So NATO decided at the NATO summit in Bucharest in 2008, I was there, myself in a different capacity, I remember we decided then that Ukraine and Georgia will become members of NATO. This decision still stands. At the same time, we are not putting in place any exact timetable. What we focus on now is how we can help both Georgia and Ukraine moving towards Eurodantic integration, implementing reforms, mobilizing the defense and security institutions, and to speak about Georgia, we have more NATO presence in Georgia now than ever before. We have a training center outside Tbilisi, we have a big exercise there, we have political close contacts are interested in North Atlantic counsel, this in Tbilisi, so long ago we also went to Ukraine, and so we are working with both Georgia and Ukraine, and I think that there’s a lot between full membership and nothing. And what we do is that, why we are helping Georgia and Ukraine moving towards NATO, we are also delivering more cooperation that’s good for Georgia and Ukraine, but it’s also good for NATO because Georgia and Ukraine participate in NATO missions and operations, for instance, in Afghanistan.
[Moderator] It’s fantastic that so many hands going up, this is truly the spirit of NATO engages but sadly we have four minutes and 18 seconds.
Thank you very much, I’m (foreign name), political scientist. My question is about 2%. You say 2%, I think it’s more quantitative measurement and it has taken a lot of attention of NATO member states though you kind of underestimate the importance of qualitative aspect and qualitative feedback you need from your previous operations in terms of as you said managing difficult relations with Russia and also as my previous colleague said, about active measures. So how helpful is it to talk about quantitative metrics when we have we have qualitative problems. Thank you.
We need both, and what we agreed when we made the pledge to invest more, was agreed to spend more and spend better. So therefore this is part about spending more, investing more, but is also about spending better, so we all agreed for instance that we should invest more in research and development. We have this 20% pledge, 20% of the defense budget should be allocated for research development and investments in new capabilities. So we have to do both. But I think in the long run it’s always a, you cannot get more out of less. So we cannot continue to cut, you need input to have some output. And the problem is that of course, I agree it is quality, it is the output that matters at the end of the day. It’s harder to measure output so therefore I think it’s important that we focus on both, both on quality but also on the need for having more resources, and the good thing is that’s exactly what NATO is doing now.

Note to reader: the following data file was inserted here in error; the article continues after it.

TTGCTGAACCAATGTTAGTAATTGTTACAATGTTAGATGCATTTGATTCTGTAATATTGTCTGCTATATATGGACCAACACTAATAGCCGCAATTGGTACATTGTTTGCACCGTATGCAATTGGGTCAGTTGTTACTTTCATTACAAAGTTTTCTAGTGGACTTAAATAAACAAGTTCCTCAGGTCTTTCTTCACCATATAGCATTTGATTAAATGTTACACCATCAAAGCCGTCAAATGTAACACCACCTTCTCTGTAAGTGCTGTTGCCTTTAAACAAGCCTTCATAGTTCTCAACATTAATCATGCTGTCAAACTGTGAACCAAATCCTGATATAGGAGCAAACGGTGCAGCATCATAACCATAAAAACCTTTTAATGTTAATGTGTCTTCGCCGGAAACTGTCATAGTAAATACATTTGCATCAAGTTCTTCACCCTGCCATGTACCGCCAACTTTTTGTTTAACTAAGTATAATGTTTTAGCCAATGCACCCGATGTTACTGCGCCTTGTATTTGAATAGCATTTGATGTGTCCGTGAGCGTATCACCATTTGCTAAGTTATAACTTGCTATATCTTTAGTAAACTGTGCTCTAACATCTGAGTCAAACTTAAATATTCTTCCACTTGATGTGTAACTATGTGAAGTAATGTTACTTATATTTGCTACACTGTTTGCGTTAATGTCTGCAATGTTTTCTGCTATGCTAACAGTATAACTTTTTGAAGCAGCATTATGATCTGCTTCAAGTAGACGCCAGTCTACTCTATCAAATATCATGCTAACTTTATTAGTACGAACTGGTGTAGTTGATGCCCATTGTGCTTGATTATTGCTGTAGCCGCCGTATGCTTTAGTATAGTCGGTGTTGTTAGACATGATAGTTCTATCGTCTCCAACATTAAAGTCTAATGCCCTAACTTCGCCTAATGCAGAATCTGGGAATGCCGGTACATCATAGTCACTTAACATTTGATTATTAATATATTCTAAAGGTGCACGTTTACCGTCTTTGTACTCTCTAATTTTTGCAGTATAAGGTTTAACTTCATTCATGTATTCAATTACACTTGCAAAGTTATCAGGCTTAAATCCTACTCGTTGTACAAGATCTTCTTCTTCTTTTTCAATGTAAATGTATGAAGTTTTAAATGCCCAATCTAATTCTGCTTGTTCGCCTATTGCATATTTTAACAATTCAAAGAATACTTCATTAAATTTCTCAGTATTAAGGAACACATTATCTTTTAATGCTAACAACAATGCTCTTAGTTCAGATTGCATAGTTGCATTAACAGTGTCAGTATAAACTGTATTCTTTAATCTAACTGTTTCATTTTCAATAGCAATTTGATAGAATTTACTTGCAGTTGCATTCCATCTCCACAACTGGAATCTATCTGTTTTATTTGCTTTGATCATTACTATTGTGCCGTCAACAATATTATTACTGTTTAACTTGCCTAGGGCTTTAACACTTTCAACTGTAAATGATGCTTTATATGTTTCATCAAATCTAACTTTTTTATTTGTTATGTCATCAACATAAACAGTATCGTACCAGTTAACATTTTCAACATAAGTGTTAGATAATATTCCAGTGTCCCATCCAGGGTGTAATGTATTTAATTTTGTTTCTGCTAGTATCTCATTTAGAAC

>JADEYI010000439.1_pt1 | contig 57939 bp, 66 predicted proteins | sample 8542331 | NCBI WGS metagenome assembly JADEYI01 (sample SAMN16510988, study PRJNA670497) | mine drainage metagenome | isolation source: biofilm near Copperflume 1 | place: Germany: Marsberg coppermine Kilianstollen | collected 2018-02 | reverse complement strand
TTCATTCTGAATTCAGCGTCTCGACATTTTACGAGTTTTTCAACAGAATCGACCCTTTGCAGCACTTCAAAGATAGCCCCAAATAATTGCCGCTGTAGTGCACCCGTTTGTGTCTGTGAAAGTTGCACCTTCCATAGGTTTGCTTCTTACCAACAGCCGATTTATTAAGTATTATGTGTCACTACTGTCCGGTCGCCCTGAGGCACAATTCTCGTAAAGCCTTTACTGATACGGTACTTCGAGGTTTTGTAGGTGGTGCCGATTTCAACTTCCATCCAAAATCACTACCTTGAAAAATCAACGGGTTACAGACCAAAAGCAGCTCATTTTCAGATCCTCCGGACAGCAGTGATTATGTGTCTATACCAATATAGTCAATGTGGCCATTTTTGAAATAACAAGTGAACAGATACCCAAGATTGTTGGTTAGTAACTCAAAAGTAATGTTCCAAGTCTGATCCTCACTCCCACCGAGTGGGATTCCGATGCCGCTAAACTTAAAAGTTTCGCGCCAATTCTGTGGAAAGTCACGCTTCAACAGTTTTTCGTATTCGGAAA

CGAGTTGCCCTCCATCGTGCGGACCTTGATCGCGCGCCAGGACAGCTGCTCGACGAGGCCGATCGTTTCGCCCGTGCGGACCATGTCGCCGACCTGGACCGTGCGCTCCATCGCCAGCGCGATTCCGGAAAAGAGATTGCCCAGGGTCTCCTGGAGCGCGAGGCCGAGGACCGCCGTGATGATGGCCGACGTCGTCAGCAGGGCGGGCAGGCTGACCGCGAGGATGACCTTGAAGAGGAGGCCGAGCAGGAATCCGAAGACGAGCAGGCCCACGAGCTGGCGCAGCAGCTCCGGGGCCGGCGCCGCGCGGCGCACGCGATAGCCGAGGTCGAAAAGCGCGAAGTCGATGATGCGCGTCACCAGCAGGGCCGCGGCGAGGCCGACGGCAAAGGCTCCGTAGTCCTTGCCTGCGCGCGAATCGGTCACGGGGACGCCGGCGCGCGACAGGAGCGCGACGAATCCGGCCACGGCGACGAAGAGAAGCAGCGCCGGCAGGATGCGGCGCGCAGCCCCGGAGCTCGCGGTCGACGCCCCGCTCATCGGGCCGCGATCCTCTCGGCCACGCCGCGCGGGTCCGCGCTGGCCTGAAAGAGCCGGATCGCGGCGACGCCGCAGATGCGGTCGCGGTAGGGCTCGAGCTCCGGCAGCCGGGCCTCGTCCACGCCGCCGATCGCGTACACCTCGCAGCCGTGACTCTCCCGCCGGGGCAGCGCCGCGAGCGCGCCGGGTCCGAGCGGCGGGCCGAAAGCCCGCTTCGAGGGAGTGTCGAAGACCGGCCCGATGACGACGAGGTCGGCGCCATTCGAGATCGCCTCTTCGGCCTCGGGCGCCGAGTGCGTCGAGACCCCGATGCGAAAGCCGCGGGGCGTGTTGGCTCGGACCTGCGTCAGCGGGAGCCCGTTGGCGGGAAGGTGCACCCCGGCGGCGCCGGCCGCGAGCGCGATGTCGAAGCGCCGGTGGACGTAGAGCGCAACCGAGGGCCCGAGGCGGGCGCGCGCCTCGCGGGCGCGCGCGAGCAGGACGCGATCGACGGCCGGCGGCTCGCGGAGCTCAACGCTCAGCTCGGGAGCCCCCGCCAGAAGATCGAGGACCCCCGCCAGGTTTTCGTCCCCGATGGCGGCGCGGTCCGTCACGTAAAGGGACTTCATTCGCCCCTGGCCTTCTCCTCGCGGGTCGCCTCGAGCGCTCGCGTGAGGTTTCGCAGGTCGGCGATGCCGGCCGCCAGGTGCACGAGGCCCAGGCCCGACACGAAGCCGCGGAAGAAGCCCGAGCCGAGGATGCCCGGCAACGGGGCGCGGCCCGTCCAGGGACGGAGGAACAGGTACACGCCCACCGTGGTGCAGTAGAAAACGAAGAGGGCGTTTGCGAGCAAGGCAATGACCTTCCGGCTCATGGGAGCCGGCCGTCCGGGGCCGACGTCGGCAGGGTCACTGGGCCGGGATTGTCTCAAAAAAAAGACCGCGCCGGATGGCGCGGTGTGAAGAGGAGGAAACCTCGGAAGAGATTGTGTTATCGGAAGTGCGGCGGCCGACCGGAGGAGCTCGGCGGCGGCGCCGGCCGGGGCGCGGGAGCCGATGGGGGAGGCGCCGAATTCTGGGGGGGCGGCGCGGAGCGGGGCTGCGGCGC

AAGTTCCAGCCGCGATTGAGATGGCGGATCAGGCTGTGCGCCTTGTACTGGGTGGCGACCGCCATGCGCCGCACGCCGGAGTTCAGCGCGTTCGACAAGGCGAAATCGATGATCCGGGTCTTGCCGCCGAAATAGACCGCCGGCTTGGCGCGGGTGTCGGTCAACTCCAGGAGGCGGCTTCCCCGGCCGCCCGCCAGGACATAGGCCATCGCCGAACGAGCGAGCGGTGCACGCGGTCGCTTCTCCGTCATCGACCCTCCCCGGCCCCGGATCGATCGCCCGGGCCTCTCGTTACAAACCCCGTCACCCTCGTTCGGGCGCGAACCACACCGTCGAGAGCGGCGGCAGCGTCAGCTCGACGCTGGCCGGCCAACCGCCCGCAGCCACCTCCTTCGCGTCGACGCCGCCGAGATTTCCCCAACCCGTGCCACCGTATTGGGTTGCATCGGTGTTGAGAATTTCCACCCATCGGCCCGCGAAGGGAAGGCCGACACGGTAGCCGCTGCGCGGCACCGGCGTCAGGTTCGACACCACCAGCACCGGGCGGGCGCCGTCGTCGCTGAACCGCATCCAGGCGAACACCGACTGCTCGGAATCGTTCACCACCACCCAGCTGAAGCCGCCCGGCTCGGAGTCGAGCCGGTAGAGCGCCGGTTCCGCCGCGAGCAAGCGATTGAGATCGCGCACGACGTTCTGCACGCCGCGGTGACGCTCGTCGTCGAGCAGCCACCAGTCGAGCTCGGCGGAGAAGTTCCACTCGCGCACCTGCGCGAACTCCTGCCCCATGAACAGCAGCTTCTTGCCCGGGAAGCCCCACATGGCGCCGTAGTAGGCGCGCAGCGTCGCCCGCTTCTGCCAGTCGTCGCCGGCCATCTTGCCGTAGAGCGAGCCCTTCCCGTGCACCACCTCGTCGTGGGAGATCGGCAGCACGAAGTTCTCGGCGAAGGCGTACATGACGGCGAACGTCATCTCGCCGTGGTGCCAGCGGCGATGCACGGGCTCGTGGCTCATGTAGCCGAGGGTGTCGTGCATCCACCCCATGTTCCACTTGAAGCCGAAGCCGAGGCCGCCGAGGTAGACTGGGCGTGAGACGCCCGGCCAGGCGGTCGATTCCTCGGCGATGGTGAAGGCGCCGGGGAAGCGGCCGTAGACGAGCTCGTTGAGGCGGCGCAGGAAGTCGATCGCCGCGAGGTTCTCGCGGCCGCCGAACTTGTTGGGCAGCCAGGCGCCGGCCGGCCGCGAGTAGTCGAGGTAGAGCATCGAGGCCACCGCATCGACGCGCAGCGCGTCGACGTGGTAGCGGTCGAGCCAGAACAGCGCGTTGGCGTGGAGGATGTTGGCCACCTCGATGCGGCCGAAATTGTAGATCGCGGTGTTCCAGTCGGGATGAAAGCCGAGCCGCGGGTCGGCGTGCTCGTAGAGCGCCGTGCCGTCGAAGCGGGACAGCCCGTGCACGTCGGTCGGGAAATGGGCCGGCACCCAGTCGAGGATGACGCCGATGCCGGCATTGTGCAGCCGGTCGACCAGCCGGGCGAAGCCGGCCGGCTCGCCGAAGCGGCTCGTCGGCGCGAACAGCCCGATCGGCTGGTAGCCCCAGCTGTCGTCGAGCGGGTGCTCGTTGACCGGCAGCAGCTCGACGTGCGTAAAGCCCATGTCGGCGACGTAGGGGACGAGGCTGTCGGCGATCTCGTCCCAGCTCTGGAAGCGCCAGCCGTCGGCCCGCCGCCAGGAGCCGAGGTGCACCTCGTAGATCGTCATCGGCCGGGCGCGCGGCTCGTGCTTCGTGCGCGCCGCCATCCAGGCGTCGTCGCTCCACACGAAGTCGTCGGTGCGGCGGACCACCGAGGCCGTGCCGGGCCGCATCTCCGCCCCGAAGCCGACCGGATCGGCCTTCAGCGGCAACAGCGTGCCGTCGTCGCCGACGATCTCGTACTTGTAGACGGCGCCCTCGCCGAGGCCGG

[Moderator] Okay, there’s a question over on this side. Hand went down. This one here, yeah. Woman with her hand up.
[Woman] I’m (crosstalk), University of Sheffield and with regards to emerging security threats, how important do you think the Arctic will be as a setting of increasing tensions with American attempted intervention, perhaps more jokingly with Greenland, but also Russia’s involvement with their increased presence there?
The Arctic, the importance of the Arctic is increasing for several reasons. Partly because we see more Russian presence up in the Arctic, we also see China is increasing their presence in the Arctic, they define themselves as a near Arctic country trying to be a member of the Arctic Counsel. And of course, the melting of the ice means also that the whole geography is going to change because it will be easier to have economic activity sea lines of communication, and so on, also in the Arctic and also from the Northeast Passage and actually perhaps also the Northwest Passage. So this is changing importance of the Arctic, therefore we also need to make sure NATO is present in the Arctic. And some of the investments that we make in new ships, maritime capabilities, surveillance capabilities, but also aircraft capabilities, are relevant for the Arctic. At the same time I have always been part of this tradition where we used to say we have the high north and low tensions. And we should at least try to maintain cooperation with all the Arctic states, including Russia. In the Arctic Counsel and also in the Bering Sea Counsel. So this again, we have this balance between military presence but also political cooperation with Russia up in the Arctic.
[Moderator] I’m very sorry we only have 30 seconds left and I think let’s try to give a message to the Secretary General to bring to these very important meetings of the Alliance of the 70th birthday. How many of you in this room are in a mood to celebrate with the Alliance at 70? Okay, and how many of you are coming to this birthday party, well a little bit worried that some things have to change.
I would like to change, NATO has to change.
Just one last word from you, if you Google NATO 70th, the words which would come up on social media would be muted celebration, dysfunctional family, fractious, headaches for you. What words would you use to describe this moment in light of the challenges and successes at your door?
That NATO is the most successful alliance in history because we have always been able to change. And as long as we continue to change we will continue to be the most successful alliance in history. So I’m extremely in favor of change. You asked people whether they were in favor of change, or in favor of celebration, I’m in favor of change and celebration. And that’s the message.
Happy birthday, thank you for joining us.